Paula Rodriguez FloresMy research focuses in different aspects of arthropod evolution, biogeography and systematics. I am particularly interested in characterizing major patterns of biodiversity within a fascinating group of marine crustaceans, the squat lobsters, as a critical step towards understanding evolutionary patterns across marine ecosystems. Only one third of squat lobsters diversity is currently known, so I work on the taxonomy of the group, describing new species, as an essential task to understand their evolutionary pathways. I pursue to investigate patterns of morphological and molecular evolution over time and the tempo and mode of diversification of squat lobsters from different depths.


Aaron Hartmann, Research Associate in Instruction and Research

aaron_hartmannI study marine ecology and conservation, primarily in coral reef ecosystems. I am particularly interested in how early life history strategies influence environmental tolerance, the evolution of mutualist symbiont transmission modes, how human impacts on the ocean influence coral offspring survival, and how metabolites diversify in marine communities. Through my research I try to understand how coral reefs and other coastal ecosystems will fare in the face of ongoing environmental change and generate tools to mitigate these impacts.

Arianna Lord, Graduate Student

Photo Arianna LordI am interested in the evolutionary history and global distribution of biological diversity. What factors underlie the origin, distribution, and diversity of invertebrate groups, and how do Earth and environmental processes affect them? I use genomic and phylogenetic techniques to investigate these questions and better understand some of the most fascinating, and perhaps misunderstood, animals in the tree of life. Originally from New Zealand, I received my Bachelor of Science from Yale University with a concentration in Geobiology and Paleontology.  I love natural history, science communication, and being out in the field.

Shoyo Sato, Graduate Student

Arachnophobes beware! Spiders can live in colonies of hundreds of individuals that prey and maintain webs together. How does this happen? Shoyo, a Cantabridgian, received his bachelor’s in biology from Boston University and is now working in collaboration with the Jordan Lab at the Max Planck Institute of Ornithology’s Department of Collective Behavior to study the phylogeny and communication of social spiders.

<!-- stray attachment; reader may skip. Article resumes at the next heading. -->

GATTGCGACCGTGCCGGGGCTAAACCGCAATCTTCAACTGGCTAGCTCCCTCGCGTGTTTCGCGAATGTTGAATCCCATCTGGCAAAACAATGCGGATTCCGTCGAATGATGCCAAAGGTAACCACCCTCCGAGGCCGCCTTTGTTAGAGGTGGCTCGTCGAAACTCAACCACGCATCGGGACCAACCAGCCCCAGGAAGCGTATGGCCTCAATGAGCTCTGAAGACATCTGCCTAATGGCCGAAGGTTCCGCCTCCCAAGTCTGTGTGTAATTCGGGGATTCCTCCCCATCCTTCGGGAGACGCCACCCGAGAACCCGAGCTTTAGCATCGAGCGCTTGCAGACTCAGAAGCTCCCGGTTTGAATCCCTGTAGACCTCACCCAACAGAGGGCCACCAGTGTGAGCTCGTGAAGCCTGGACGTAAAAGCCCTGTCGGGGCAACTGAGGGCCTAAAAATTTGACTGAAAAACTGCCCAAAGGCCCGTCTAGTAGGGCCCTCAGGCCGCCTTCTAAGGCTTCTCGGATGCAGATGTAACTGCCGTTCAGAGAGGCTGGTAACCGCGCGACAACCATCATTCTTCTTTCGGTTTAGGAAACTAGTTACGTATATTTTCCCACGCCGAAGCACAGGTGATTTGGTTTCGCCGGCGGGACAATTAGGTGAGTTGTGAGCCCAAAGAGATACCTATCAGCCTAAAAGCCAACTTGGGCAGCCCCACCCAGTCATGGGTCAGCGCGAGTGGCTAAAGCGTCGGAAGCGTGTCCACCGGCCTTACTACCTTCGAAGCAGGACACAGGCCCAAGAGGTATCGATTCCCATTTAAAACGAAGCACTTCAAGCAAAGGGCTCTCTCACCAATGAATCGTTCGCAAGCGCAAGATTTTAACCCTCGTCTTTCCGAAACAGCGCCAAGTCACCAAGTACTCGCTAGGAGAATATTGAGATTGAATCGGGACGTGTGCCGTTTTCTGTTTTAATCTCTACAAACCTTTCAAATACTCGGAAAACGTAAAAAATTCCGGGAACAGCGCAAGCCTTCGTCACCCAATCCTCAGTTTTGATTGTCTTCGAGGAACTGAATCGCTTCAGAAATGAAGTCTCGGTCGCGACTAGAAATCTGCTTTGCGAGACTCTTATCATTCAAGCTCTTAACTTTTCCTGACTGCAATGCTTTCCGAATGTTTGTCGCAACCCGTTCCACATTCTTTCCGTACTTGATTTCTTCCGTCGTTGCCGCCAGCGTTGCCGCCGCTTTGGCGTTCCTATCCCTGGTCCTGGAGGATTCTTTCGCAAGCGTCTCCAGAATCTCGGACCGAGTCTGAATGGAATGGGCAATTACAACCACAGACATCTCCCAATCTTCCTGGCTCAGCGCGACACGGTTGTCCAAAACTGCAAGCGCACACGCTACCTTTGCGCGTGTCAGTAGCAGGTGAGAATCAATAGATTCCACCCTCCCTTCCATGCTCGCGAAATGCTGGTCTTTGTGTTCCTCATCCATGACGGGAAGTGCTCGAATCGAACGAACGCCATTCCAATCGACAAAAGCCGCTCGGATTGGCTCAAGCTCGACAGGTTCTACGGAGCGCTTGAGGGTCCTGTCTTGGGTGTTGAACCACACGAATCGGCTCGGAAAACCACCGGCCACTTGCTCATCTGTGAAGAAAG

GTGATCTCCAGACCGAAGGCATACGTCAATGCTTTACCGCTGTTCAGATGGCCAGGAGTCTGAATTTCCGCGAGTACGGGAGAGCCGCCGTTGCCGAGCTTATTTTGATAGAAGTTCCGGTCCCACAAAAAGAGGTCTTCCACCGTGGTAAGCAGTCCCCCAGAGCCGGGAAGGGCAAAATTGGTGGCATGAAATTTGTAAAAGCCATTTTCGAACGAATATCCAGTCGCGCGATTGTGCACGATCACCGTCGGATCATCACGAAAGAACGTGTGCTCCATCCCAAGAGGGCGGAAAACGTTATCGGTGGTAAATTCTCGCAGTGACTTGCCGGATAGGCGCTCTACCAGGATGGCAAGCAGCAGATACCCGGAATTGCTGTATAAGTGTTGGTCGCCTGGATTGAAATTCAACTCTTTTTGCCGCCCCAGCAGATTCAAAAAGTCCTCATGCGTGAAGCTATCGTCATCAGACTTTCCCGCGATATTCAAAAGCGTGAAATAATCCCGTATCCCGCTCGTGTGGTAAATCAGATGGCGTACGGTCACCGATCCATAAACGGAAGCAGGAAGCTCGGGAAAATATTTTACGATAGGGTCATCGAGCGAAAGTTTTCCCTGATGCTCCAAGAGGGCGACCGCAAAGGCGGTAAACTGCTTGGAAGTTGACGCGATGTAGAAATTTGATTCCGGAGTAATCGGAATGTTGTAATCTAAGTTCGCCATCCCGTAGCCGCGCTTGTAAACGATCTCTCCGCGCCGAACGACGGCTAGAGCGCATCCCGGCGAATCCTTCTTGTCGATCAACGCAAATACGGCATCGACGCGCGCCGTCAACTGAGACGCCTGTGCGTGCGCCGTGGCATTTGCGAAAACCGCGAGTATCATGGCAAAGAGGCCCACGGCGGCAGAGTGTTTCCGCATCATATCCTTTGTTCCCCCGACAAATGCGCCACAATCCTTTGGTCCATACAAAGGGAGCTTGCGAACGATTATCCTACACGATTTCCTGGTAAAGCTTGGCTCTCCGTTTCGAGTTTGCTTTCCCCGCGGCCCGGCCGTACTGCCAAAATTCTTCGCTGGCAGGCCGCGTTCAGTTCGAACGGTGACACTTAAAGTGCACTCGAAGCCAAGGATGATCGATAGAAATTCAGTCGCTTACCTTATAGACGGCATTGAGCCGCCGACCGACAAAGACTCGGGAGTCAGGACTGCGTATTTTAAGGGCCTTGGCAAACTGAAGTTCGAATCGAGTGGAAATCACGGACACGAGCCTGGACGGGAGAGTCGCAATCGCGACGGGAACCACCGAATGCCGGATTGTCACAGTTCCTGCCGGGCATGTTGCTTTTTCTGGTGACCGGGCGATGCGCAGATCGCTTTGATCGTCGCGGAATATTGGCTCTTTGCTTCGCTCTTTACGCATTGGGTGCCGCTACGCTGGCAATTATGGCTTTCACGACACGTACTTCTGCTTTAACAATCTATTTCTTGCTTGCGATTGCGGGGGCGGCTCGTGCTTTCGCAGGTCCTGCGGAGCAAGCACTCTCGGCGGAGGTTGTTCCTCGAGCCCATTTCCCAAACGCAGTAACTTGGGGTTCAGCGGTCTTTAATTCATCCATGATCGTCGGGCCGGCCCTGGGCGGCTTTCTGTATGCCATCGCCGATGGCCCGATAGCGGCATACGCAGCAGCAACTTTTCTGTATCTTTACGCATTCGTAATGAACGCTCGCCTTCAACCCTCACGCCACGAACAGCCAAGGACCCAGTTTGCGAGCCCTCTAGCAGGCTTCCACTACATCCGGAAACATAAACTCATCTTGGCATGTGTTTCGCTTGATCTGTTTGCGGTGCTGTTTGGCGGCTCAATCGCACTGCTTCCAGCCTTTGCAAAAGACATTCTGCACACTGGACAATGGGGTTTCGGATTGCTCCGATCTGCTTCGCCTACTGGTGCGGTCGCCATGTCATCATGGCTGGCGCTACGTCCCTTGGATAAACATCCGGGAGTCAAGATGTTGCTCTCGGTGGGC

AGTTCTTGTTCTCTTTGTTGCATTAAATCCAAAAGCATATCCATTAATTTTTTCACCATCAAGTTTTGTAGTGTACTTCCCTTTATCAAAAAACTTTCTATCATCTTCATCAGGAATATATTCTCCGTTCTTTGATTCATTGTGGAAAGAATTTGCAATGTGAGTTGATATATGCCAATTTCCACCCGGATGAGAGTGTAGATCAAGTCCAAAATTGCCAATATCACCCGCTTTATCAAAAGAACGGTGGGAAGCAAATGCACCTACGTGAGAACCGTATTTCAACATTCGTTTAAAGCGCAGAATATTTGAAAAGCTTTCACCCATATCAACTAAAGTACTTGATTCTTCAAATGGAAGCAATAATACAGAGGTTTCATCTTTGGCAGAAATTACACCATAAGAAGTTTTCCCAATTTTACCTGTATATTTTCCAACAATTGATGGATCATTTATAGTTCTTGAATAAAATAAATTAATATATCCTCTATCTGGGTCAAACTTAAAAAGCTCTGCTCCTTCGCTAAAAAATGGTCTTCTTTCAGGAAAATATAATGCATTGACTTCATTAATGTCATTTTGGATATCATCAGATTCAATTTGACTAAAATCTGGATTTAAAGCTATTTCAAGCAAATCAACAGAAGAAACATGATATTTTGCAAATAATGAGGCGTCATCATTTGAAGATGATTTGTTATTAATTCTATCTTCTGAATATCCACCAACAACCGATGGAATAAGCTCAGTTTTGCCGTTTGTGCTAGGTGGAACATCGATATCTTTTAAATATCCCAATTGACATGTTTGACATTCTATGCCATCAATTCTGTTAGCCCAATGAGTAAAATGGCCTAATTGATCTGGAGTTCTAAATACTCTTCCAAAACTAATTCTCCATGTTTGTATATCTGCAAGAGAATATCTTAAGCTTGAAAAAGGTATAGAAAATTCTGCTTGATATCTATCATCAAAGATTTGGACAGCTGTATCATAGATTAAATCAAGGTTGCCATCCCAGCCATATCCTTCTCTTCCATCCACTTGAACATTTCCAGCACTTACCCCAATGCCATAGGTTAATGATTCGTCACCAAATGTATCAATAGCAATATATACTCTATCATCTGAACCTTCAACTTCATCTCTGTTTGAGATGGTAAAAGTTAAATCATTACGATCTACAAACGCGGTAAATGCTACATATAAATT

Leyla Ewald, Undergraduate Student

leyla_ewald_headshotI am a Sophomore at the College, passionate about marine biology and environmental science. I am concentrating in Integrative Biology, hopefully with a secondary in Energy & Environment. I am interested in how climate change affects the oceans, particularly how warming temperatures affect coral reefs through coral bleaching and how corals can evolve and become more resilient. I am happy to be working with Aaron Hartmann on his research comparing the genetic diversity of coral reef populations.

Graham Friedman, Undergraduate Student

Graham Friedman
I am a senior at the college studying Integrative Biology.  In the Giribet Lab I study the phylogenetics of Polydesmida, the most diverse order of millipedes, using molecular and (in the future) morphological approaches.  Through this project, I am hoping to improve our understanding of the diversification and biogeography of this group. I am passionate about conservation and all things arthropod.  In my free time, I enjoy wildlife photography (IG: bugstagraham) and spending time outdoors.








Ella Frigyik, Undergraduate Student

Photo of Ella Frigyik
I am a senior in the college, originally from Kenya, interested in applying phylogenetic and biogeographic methods to investigate questions related to invertebrate ecology and conservation. Currently I am working on a thesis focused on the New Zealand armored harvestmen genus Algidia. Outside of research, I am passionate about expanding access to the outdoors and to science.